Codex Gamicus
Nintendo PlayChoice-10
Developer(s) Nintendo
Publisher(s) Nintendo
Designer Designer Missing
Engine Engine Missing
status Status Missing
Release date 1986
Genre Retro
Mode(s) Up to 2 players
Age rating(s) Ratings Missing
Platform(s) Arcade
Arcade system CPU: Main: Z80 @ 4 MHz
Game: See NES Technical Specs
Media Media Missing
Input 8-way joystick, 2 buttons, light gun
Requirements Requirements Missing
Credits | Soundtrack | Codes | Walkthrough

PlayChoice-10 was an arcade machine which could consist of as many as 10 different games previously available only on the Nintendo Entertainment System (NES) home console. The games for this system were in the modular form of circuit boards which would be plugged into one of the ten open slots on the PlayChoice-10's motherboard.

Description and history[]

By the late 1980s, console systems were quickly catching up with the arcade machines in terms of popularity. Therefore, the video game companies decided to capitalize on this trend by making stand up arcade machines out of their existing console systems. Many companies tried this tactic. Sega presented a machine which contained several Sega Master System and Sega Genesis/Mega Drive games. SNK's NeoGeo was another cartridge-based system that was simultaneously available at the arcade and for home console use.

Nintendo, being the industry leader at the time, was especially successful with this concept. Nintendo packed its most popular games into a machine case and called it the PlayChoice-10. The machine was compatible with the NES, but with some key differences. An extra CPU controlled the gameplay timer, game select, and displayed hints for the current game on a separate monitor (on single-monitor systems, a button would switch between gameplay and the hint screen). Normal NES cartridges could not be used; rather, the PlayChoice used special expansion cards containing (usually unmodified) NES games along with an extra 8KB ROM to display hints. Because the PlayChoice-10 output RGB video using a slightly different palette, games did not look exactly the same as they did on the NES. It is in fact possible to replace the NES PPU with the PlayChoice-10 PPU, allowing it to output RGB natively.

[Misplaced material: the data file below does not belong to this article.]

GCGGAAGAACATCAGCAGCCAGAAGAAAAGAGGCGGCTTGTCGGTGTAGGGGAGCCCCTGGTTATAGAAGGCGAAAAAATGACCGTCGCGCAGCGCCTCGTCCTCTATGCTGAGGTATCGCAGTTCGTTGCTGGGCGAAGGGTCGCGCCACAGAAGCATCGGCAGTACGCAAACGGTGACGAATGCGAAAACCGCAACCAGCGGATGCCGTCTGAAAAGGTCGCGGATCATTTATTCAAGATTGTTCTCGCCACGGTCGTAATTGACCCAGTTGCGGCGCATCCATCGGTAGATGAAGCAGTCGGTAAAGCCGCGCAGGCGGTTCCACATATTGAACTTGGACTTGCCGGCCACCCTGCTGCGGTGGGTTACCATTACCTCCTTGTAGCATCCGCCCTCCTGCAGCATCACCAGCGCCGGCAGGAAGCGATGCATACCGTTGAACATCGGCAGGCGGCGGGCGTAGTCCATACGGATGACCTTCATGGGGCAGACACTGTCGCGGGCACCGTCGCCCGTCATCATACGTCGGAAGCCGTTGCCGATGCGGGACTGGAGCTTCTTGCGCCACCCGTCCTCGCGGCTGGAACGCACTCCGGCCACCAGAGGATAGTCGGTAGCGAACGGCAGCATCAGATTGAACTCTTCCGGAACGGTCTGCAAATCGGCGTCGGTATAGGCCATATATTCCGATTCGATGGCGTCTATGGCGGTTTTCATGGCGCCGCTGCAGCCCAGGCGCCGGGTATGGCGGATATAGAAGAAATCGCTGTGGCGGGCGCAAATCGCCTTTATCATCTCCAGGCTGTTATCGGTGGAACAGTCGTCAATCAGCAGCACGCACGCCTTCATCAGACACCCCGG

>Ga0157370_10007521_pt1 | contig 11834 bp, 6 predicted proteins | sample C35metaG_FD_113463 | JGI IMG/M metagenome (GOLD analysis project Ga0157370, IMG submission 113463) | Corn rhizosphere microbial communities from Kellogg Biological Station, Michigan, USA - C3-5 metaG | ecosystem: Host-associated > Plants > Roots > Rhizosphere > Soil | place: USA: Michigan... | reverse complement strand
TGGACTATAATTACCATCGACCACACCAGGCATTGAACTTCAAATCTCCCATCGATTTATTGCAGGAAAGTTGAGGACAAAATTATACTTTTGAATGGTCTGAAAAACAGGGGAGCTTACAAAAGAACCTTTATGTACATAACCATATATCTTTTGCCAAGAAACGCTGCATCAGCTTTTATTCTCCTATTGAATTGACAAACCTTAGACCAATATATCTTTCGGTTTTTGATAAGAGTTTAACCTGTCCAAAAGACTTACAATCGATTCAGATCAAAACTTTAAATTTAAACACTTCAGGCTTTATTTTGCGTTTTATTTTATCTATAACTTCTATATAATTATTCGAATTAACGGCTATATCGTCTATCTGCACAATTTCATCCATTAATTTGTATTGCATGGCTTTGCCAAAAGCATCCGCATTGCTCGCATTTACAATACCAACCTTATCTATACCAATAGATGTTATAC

Each machine had a different mix of games in it. Instead of a player getting to play one game until it was finished, the player got a fixed time limit to play as many PlayChoice games as they wanted to.

Nintendo also created a standalone PlayChoice which only had a single available game [1].

List of available games[]

The following is a list of all 54 games that were made available on various PlayChoice-10 machines.


  1. PlayChoice history (Accessed June 9, 2006)

External links[]